Barn Finds Treasure Hunting: Is It Worth It?

In recent years, exceptional collections of classic cars have been found abandoned. These discoveries have made it possible to resuscitate very original cars that are sometimes not found any more. In this age of “vintage revival”, the press is now regularly reporting on the main barn finds, which fascinate public opinion. Auction houses and the market at large are also paying increasing attention to these “project cars” often in need of major restorations.

collections of classic cars

France, homeland of barn finds

The discovery of the Baillon collection in 2014 by car treasure hunters will be remembered. Imagine… around sixty vintage cars sleeping in a property in the French countryside. Among the cars in the “fabulous Baillon collection”, there is a Ferrari 250 California, which once belonged to the French actor Alain Delon. But also Bugatti, Hispano-Suiza, Delahaye, Panhard-Levassor, Ferrari … or a Maserati A6G grand sport of 56 and a Talbot-Lago T26 Cabriolet which belonged to the former king of Egypt Farouk.

In total, the Baillon collection was sold for more than 25 million euros. Lot n ° 46, the 1949 Talbot Lago T26 Grand Sport bodied by Saoutchik, for example left for nearly 1.45 million euros, despite the importance of the renovation work to be planned.

Baillon collection
fabulous Baillon collection

The discoveries of abandoned collections will follow one another in the following years. We therefore update the Gombert collection in 2016, then in 2019 a collection of 81 cars to Tarbes, and the 51 cars of the Bataille family. These automotive treasures were sold by auction houses such as Orsenat or Artcurial.

Southampton Jaguars

This is another automotive treasure that was found on the Southampton side in 2019. About thirty Jaguars, including the first E-Type, were discovered, covered with simple tarpaulins. Some cars have endured the ravages of the seasons, from the heat of summer to freezing winter.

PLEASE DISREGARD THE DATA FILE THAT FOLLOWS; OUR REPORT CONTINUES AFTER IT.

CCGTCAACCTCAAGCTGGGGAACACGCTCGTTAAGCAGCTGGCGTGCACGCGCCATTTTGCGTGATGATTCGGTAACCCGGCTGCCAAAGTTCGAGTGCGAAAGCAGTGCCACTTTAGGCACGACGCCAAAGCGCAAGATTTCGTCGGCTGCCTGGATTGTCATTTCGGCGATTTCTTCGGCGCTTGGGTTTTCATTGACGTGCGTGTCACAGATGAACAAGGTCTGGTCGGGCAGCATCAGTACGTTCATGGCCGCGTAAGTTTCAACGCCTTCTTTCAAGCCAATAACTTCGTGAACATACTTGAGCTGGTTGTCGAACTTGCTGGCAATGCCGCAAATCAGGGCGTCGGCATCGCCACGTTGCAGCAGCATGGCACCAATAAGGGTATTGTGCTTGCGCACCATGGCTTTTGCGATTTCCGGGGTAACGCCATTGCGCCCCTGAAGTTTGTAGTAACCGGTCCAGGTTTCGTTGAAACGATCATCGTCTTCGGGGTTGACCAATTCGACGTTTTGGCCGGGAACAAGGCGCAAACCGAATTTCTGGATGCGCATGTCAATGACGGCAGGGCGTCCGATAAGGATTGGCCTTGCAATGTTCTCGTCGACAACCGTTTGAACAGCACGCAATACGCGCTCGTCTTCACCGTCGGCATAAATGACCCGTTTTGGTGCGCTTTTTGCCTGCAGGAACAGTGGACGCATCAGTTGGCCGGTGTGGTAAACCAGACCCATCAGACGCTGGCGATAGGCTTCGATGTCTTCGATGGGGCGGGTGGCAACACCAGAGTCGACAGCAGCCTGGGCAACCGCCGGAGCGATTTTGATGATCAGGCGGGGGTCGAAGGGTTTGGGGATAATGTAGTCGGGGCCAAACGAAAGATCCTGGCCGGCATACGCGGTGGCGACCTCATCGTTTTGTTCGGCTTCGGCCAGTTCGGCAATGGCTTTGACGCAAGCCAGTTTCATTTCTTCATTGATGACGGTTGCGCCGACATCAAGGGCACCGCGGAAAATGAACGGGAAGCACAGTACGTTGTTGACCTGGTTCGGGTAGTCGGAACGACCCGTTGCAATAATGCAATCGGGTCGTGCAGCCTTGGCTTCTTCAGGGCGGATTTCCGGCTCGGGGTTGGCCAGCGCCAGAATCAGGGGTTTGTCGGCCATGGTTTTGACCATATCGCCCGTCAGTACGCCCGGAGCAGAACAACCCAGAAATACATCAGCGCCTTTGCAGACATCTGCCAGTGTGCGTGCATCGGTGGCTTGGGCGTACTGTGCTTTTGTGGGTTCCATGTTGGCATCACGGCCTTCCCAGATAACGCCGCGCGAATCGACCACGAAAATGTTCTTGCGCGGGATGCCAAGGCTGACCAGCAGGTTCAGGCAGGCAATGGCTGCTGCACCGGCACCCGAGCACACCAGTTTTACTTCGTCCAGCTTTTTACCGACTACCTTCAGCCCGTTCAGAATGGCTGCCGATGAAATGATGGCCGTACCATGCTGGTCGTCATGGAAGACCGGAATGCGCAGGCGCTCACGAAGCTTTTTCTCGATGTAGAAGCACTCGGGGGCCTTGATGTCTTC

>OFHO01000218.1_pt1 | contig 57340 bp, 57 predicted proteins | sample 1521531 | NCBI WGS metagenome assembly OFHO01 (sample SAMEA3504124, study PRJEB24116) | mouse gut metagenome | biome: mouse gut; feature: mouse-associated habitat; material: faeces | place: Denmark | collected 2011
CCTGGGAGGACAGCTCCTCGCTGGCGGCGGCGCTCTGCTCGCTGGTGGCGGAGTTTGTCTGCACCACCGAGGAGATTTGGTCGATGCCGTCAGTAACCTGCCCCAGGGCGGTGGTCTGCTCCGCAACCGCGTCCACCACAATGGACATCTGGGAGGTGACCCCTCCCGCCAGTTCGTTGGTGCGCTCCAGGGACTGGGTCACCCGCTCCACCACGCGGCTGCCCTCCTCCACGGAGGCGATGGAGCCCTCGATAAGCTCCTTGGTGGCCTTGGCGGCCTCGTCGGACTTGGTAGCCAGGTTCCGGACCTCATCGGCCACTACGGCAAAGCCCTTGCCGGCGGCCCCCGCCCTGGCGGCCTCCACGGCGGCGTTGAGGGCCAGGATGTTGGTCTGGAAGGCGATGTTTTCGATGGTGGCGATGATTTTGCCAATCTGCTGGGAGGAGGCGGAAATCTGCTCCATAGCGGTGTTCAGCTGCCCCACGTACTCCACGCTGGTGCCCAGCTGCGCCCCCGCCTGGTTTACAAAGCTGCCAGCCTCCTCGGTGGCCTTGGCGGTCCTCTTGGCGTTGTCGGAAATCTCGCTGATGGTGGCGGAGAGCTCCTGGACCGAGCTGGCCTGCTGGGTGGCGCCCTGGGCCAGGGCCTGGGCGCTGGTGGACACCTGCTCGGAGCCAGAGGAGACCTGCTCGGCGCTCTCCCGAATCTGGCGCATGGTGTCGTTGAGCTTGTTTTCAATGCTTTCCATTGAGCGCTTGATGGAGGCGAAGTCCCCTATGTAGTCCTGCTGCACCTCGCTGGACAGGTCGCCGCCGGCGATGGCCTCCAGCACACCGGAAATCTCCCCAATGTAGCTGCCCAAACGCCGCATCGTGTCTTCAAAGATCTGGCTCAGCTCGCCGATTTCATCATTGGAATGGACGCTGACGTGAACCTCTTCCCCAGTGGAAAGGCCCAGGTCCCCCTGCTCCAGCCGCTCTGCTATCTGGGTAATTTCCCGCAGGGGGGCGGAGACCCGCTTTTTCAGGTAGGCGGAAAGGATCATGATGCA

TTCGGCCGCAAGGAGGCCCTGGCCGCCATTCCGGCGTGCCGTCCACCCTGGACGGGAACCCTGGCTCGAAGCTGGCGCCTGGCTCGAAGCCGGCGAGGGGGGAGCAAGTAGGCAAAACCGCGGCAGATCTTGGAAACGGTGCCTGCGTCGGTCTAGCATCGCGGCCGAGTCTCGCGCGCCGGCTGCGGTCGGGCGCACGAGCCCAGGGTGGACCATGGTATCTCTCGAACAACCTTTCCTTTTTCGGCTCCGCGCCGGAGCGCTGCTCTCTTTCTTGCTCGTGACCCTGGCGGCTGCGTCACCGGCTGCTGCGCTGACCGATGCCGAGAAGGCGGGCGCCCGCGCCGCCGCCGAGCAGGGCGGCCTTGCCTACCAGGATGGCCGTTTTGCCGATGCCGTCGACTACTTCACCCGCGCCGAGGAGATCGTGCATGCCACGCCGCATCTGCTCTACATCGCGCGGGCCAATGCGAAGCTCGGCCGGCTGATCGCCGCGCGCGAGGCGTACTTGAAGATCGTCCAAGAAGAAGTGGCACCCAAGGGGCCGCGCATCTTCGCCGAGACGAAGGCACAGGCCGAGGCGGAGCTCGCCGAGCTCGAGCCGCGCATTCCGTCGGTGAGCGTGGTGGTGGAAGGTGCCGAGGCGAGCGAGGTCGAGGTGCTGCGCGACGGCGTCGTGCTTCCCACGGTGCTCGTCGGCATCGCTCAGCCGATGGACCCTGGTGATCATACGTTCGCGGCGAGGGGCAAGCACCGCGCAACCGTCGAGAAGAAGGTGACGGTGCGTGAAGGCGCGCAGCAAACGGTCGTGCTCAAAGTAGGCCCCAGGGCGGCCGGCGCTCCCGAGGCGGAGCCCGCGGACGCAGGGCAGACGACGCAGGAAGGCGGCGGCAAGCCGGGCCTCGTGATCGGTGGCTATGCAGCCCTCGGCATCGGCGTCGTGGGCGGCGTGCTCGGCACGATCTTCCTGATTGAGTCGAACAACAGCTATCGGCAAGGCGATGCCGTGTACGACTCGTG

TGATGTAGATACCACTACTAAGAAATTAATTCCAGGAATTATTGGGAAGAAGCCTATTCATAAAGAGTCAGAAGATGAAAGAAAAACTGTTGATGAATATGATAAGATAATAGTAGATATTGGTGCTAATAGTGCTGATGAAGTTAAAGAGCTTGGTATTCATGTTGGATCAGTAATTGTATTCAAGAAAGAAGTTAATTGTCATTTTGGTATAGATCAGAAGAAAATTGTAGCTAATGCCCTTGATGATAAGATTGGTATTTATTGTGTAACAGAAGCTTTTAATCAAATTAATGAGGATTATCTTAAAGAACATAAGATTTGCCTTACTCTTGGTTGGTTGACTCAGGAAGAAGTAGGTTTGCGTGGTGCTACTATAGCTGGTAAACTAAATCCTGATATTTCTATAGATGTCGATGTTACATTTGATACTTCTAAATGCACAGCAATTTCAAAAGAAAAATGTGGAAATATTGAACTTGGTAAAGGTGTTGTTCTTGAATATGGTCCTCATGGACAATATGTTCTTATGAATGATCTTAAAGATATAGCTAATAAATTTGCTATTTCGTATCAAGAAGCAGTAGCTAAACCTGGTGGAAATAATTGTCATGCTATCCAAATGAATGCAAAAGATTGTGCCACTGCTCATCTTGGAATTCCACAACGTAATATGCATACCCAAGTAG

In New York, a mysterious automotive treasure

Ferrari, Lamborghini, one of the two Bizzarrini P538s produced and other rarities were found in a secret collection of some 300 cars. This collection, no one had been able to see it before Larry Kosilla, the boss of AMMO NYC, a company specializing in the renovation of classic cars in New York, entered the abandoned warehouses that house it.

Among the treasures discovered then, let us mention several Ferraris, Lamborghinis and Maseratis and even a French Matra Jet. Some Chevrolet Corvettes and Camaros, a Ford GT, a few Ford Mustangs, Dodge Chargers or even several German ones like BMW Z3, ​​BMW 8 Series, Porsche 911s and a Volkswagen Golf GTI. Some models would have belonged to stars, such as a Lamborghini LM002 owned by actor Nicolas Cage.

 

A large part of this collection remains invisible and could therefore reserve surprises in the months to come. The interest of the latter also lies in the mileage of the stored cars. Most have not moved for 30 years, and have very low mileage, between 160 and 1600 kilometers for example for a Shelby GT500 or a BMW Z3. Some have hardly ever seen the light of day –

Barn finds for sale: often risky projects

How to understand this craze for abandoned old cars? There is of course the myth of the well-hidden treasure. An adventurous tale that appeals to the child who lies dormant in us … but there is also a more prosaic reality: the boom in the price of some old ones has given value to machines that were considered yesterday as wrecks. Some people smell great opportunities in these barn finds…

But are these barn finds for sale really of interest to any collector in search of the rare bird? Is this car treasure hunt really worth it?

It should be remembered that the cars that have come out of the barn require restoration work of varying magnitude. The minimum includes an often unavoidable restoration of the brakes and carburetors or injectors, and changing the hoses and tires. Restarting the engine, assuming it is running and does not require seal changes, also usually requires extensive adjustments.

A complete restoration can go as far as the complete dismantling of the car and the renovation of each part. In some cases, it may be necessary to replace – or even recreate – certain parts. Renovation costs can therefore exceed the value of the car.

Project cars are therefore traded in a very specific market, often reserved for professionals or to barn finders themselves. Some Porsche or Ferrari barn finds for sale reach high values. Sometimes it is the restorers themselves who directly buy these automotive treasures. Thus, the myth of barn finds is not accessible to all of us.

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